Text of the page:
Friday, December 5, 2014

Is There Really a Santa Claus, Part 5

Here's some further information about the next two tracks from my latest holiday mix, titled Is There Really a Santa Claus?

Five Pound Box of Money, by Pearl Bailey (1959)
Pearl Bailey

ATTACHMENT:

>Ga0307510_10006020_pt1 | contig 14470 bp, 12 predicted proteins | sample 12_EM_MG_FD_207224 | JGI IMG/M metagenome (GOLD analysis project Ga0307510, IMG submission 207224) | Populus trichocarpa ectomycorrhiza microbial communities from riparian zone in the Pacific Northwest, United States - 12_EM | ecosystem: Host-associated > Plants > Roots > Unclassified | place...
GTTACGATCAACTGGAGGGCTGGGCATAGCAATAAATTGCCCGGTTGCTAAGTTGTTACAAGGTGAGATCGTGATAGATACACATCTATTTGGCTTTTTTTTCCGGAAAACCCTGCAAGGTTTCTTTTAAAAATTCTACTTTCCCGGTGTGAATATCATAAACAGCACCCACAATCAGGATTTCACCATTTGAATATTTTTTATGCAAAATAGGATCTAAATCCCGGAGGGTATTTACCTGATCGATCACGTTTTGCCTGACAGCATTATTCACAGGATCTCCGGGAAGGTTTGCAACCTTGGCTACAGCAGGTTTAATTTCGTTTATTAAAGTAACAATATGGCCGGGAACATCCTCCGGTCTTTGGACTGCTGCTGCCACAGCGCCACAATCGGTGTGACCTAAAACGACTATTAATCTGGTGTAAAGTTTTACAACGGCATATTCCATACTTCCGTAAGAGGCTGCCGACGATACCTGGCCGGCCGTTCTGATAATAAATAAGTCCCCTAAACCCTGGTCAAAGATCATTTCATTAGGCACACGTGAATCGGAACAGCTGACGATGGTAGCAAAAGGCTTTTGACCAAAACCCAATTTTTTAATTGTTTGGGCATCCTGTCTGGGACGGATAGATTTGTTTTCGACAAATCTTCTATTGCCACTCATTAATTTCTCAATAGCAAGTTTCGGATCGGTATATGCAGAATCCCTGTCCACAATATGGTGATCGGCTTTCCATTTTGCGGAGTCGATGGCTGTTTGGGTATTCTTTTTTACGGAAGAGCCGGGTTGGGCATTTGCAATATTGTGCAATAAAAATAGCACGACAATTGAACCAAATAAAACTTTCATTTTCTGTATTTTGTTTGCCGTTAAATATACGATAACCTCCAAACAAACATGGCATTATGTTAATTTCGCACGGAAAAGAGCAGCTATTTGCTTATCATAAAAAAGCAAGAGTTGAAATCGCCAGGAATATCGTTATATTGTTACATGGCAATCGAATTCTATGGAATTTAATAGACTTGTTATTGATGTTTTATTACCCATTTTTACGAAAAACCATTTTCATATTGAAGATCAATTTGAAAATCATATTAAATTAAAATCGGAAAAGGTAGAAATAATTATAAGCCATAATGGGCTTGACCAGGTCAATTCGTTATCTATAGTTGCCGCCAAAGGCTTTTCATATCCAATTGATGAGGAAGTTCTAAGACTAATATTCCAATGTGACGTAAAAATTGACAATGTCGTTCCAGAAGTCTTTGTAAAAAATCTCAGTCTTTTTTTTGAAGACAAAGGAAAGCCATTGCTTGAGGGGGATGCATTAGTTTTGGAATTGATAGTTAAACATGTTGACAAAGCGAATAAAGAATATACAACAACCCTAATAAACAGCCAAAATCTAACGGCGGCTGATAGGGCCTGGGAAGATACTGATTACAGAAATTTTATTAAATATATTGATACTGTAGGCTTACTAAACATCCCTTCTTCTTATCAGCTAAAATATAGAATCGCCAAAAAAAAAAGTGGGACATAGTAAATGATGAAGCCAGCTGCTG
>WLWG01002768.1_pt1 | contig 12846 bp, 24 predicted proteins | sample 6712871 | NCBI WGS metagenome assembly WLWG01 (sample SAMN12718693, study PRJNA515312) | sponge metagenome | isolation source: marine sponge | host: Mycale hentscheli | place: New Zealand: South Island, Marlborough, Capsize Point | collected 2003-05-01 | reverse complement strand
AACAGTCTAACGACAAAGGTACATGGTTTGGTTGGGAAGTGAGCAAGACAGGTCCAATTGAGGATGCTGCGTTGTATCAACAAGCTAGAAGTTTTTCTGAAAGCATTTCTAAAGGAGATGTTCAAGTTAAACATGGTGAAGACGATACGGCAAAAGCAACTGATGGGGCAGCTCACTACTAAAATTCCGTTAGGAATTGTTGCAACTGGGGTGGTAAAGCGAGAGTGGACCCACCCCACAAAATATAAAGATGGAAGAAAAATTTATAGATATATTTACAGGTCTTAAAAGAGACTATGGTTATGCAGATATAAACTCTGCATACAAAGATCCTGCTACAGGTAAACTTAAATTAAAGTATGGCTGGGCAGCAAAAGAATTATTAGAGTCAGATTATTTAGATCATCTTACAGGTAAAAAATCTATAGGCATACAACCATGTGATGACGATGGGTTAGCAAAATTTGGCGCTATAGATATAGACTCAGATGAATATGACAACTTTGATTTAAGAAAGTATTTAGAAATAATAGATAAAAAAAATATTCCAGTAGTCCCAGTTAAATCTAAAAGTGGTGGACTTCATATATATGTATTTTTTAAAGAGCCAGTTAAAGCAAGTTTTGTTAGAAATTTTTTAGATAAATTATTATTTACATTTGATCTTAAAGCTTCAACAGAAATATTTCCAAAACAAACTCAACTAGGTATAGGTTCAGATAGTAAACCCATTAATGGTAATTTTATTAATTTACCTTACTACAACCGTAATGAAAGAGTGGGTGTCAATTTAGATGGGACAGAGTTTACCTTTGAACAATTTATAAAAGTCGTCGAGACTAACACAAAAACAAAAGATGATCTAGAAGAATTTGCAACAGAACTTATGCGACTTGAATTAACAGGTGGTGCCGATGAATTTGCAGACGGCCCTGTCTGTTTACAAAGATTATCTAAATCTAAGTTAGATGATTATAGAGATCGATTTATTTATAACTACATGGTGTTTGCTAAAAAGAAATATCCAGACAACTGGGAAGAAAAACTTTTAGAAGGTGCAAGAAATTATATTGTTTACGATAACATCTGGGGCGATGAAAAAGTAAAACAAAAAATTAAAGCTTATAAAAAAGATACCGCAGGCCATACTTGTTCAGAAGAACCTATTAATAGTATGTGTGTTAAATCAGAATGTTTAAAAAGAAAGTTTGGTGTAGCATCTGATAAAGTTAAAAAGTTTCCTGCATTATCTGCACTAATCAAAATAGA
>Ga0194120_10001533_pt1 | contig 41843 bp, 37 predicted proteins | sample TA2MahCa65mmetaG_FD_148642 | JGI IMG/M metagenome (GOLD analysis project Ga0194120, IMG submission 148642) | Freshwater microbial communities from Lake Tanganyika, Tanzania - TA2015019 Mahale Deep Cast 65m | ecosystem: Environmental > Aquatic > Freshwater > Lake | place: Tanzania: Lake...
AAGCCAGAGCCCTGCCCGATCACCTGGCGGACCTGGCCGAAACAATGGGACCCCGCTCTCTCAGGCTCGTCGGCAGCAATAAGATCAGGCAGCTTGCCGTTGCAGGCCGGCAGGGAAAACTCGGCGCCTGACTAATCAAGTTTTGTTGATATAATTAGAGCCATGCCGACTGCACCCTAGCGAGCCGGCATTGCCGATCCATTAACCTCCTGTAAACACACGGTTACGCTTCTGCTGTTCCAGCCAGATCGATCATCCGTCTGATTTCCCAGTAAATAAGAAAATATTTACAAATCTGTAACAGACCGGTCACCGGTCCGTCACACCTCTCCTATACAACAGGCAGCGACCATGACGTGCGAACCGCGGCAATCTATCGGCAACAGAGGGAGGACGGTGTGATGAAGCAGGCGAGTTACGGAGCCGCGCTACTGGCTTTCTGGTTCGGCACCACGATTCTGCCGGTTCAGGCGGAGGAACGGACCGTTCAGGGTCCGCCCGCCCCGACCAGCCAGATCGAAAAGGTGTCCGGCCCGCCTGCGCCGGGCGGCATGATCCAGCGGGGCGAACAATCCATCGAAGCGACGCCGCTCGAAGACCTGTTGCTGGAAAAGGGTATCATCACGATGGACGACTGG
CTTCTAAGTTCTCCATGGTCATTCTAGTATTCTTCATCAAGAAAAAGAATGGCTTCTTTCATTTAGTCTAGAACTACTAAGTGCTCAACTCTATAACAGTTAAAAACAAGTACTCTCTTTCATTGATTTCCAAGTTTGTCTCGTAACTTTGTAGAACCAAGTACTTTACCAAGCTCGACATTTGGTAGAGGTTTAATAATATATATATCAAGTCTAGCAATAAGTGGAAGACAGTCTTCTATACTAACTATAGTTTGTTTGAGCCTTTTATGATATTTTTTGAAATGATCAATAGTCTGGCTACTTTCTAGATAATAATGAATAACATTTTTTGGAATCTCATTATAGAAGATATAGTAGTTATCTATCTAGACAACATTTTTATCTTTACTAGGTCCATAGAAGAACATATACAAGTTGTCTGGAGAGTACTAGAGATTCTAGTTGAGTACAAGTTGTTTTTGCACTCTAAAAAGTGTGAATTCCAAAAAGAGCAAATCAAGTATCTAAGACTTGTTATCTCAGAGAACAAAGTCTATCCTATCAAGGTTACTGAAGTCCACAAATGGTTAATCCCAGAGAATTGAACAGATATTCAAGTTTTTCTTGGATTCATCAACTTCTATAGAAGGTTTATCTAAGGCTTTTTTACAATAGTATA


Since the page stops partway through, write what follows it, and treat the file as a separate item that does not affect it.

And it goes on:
Pearl Bailey made a name for herself in the 1950s and '60s as a singer, stage and film actress and television personality. In the 1970s and '80s she added the roles of author and political activist to her resume, writing six books, campaigning for Republican political candidates (see video clip, below) and serving as a Special Ambassador to the United Nations (appointed by President Ford) and worldwide Ambassador of Love (appointed by that old love machine himself, President Richard Nixon). She is perhaps best known for playing Maria in the movie version of Porgy and Bess and the title role in the all-black Broadway production of Hello Dolly! Before her acting career really took off, Bailey made a name for herself as a popular nightclub performer whose material occasionally veered from the straight and narrow into the risque. Her album releases were sometimes overshadowed by her acting, but Bailey was a prolific recording artist who made over 30 albums in styles ranging from the soundtracks to her stage and movie shows to blues, standards and even some "mature audience" material.